Buying a Home 

Consider the pros and cons when choosing whether to rent or buy.  Buying a home may be a viable option and it’s a good idea to prepare for the process and requirements. 

Analyze Your Budget

Know how much you can afford and determine the qualities you value in a property before you start to  look.  Review your current income to determine your monthly budget. Remember to consider the amount for a down payment. Check with your lender to find out what they require for a down payment.

Determine before you look square footage or size, neighborhood and location, commute time to work or school, number of bedrooms and bathrooms, shopping, dining options, area crime reports and other ideal components.

Working with a real estate agent can help you with getting questions answered, working through the process in a timely manner and submitting an offer. Real estate agents represent you, not the seller, unless they are acting as a transaction broker or agent. As an option, you do not necessarily have to work with an agent. This option allows you to talk directly to the seller and avoid paying commission fees, but if you are not familiar with the process it may be in your best interest to use an agent to guide you through the process.

The Lending Process

Consider getting pre-qualified through your lender for your home loan. Prequalification shows the seller you are serious about buying and the seller may be more willing to accept your offer over others.

Finding a lender may require some research to find the best interest rate and terms that are right for you. Your loan officer can often provide options to for you to consider.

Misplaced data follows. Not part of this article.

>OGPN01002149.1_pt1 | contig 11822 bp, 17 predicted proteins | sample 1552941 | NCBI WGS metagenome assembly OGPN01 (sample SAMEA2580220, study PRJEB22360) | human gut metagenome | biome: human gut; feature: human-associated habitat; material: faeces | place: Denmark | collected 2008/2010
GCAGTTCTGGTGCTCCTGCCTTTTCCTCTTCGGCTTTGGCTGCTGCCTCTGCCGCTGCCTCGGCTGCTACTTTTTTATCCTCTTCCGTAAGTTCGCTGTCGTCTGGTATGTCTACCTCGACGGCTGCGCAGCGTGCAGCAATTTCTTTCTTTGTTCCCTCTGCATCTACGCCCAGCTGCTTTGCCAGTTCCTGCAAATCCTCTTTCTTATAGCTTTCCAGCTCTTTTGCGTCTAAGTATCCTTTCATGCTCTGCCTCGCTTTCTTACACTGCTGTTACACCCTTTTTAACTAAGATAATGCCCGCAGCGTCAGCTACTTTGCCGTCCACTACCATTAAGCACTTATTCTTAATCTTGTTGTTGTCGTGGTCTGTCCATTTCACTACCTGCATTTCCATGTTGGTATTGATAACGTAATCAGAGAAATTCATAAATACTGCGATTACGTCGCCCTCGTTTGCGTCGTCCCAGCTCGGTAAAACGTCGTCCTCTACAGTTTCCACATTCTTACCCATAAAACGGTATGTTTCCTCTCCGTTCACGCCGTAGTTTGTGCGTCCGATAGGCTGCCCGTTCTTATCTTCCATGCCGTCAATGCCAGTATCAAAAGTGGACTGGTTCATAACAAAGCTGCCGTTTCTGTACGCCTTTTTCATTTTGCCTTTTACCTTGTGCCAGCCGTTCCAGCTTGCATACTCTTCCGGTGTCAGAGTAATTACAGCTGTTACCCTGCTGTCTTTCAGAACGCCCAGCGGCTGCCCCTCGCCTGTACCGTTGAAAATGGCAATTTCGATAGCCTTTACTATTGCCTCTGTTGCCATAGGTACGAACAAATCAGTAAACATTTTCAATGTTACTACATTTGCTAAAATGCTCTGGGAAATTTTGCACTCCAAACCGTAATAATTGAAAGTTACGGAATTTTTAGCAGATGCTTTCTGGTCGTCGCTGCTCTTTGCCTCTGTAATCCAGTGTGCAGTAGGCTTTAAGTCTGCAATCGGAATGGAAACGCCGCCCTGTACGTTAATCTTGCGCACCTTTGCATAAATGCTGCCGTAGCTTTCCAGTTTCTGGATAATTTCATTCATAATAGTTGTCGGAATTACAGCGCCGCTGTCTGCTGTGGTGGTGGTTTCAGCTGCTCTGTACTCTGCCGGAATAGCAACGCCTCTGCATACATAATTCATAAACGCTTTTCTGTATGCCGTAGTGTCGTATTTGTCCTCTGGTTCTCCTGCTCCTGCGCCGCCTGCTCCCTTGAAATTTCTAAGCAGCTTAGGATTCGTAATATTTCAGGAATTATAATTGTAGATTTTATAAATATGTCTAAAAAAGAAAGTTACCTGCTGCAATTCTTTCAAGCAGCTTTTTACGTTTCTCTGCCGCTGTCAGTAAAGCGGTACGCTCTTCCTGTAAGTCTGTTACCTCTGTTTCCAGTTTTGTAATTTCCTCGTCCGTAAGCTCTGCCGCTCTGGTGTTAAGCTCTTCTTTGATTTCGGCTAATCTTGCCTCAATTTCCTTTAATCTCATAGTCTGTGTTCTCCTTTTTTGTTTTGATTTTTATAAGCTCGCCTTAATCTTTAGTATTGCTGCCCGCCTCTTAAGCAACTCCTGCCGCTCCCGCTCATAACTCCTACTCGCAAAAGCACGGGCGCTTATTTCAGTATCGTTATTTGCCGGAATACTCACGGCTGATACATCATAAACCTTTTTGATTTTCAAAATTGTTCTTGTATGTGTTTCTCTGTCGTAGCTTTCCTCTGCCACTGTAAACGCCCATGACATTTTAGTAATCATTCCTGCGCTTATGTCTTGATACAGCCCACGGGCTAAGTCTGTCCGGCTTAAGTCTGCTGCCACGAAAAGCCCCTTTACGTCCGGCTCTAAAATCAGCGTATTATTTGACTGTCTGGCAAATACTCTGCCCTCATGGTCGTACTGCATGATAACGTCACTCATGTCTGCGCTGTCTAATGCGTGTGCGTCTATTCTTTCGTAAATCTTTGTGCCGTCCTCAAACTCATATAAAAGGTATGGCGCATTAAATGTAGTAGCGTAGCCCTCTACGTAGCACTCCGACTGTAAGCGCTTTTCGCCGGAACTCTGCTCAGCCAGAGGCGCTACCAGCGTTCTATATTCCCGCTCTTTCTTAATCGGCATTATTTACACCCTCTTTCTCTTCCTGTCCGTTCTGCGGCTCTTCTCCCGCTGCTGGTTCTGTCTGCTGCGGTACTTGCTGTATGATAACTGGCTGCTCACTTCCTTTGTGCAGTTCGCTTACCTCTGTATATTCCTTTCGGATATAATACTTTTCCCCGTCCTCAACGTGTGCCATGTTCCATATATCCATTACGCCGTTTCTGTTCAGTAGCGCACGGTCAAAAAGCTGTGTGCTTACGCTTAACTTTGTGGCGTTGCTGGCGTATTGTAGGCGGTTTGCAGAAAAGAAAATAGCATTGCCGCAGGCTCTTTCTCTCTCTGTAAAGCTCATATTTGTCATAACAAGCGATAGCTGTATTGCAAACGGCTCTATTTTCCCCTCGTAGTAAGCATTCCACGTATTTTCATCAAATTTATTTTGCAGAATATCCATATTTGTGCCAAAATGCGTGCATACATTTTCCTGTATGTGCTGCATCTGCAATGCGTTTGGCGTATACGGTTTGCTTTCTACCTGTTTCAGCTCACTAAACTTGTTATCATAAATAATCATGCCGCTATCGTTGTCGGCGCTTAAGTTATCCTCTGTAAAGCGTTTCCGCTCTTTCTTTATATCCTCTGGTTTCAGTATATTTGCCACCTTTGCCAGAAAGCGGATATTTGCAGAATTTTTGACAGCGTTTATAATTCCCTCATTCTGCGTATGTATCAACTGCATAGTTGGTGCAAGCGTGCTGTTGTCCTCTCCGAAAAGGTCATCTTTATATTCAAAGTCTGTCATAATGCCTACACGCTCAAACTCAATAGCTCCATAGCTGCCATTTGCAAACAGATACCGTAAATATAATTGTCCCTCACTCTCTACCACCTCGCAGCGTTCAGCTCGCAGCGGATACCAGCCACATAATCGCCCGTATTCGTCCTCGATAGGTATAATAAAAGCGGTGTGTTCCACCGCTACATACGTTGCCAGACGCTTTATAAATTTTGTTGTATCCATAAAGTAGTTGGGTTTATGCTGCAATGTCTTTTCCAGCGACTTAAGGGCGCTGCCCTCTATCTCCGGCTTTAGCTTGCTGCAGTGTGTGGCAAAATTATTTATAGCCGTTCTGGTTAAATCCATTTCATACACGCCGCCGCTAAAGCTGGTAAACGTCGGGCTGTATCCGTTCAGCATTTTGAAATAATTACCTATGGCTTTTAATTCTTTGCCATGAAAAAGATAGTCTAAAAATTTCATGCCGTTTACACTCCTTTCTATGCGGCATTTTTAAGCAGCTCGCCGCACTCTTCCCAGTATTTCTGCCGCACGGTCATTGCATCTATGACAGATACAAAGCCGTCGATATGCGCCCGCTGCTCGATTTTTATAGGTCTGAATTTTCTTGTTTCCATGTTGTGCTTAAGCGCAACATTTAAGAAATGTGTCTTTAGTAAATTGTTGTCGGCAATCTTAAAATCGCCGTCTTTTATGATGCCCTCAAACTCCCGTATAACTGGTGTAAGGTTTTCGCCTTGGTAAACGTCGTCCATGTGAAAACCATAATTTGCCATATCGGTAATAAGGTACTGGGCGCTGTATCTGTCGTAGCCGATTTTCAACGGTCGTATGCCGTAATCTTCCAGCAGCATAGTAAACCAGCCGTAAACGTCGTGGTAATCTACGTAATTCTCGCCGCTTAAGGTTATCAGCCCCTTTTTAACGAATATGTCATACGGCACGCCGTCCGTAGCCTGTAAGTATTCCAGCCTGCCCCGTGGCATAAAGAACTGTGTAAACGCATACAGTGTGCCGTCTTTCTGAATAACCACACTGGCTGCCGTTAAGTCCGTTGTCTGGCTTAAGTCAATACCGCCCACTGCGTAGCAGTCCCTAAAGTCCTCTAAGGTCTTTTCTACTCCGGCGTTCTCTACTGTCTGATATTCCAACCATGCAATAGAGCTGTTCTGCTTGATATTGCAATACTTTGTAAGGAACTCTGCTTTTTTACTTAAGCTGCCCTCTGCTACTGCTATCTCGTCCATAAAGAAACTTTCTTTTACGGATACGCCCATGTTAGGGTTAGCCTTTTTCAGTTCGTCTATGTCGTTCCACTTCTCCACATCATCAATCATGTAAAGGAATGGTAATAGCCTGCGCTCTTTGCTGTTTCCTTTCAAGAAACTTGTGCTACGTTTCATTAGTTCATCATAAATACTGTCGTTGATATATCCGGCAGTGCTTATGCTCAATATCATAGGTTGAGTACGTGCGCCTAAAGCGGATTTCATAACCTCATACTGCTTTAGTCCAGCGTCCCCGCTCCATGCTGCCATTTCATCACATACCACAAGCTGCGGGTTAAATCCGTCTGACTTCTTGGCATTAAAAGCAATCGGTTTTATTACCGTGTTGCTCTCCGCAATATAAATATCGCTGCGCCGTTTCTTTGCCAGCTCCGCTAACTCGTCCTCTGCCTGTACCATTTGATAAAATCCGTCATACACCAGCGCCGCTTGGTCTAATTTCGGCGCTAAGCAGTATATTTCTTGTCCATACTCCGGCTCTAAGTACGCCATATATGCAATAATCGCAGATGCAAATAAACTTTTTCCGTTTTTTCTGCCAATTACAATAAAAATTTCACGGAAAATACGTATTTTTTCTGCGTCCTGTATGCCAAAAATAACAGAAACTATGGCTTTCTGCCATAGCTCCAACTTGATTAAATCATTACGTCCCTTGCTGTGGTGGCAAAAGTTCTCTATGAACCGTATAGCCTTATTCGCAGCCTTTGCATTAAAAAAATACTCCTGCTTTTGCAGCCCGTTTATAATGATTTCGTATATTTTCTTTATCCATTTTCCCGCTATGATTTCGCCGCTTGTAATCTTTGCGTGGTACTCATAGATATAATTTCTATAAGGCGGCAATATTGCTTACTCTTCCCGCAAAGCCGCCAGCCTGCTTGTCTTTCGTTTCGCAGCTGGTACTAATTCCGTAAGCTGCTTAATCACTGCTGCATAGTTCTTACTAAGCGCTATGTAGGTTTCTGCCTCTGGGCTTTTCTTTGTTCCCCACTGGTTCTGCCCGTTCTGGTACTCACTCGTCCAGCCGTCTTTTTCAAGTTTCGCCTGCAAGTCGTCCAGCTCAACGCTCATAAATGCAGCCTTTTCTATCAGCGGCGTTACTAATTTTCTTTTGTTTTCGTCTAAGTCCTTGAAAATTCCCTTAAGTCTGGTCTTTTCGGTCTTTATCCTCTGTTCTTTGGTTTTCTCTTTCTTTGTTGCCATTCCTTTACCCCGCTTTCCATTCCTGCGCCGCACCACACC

The lender will ask for personal information to conduct a credit background check. Your lender will typically request a photocopy of your current driver’s license, social security card, residence history, your current landlord’s name, your current address, and your employment history which may include pay stubs or W2s and 1040s, or a profit and loss statement if you are self-employed. Your lender will most likely review your checking accounts, savings accounts, documentation on stocks, mutual funds, 401K and retirement accounts, student loans, bankruptcy and discharge papers and other financial account information. This allows your lender to assess the loan amount you can afford.

Remember there may be additional expenses such as utilities and homeowner association fees, which are usually in addition to the mortgage payment. Buying a home typically requires a down payment. Home maintenance will be your responsibility, too.  Consider market fluctuations which can equate to an increase or decrease in the value of your home. On the upside, purchasing a home provides an opportunity to build equity and take advantage of tax breaks and deductions.

The Closing 

The closing is the signing the final paperwork necessary for ownership.  You may need to set up a wire transfer of funds for a down payment or other funds required for the closing. Closing typically requires about an hour and a half for the entire process. At the closing you may be required to bring a government photo ID, driver’s license or passport, proof of homeowner’s insurance. When signing the paperwork, be sure to check for correct personal information, such as address, social security number, loan information such as the final cost, down payment and interest rate. Information on the new home should also be verified such as your name, the address, square footage, payments, due dates and late fees. After the closing, make sure to keep a copy of the closing papers in a safe place, as you may need to reference them in the future.

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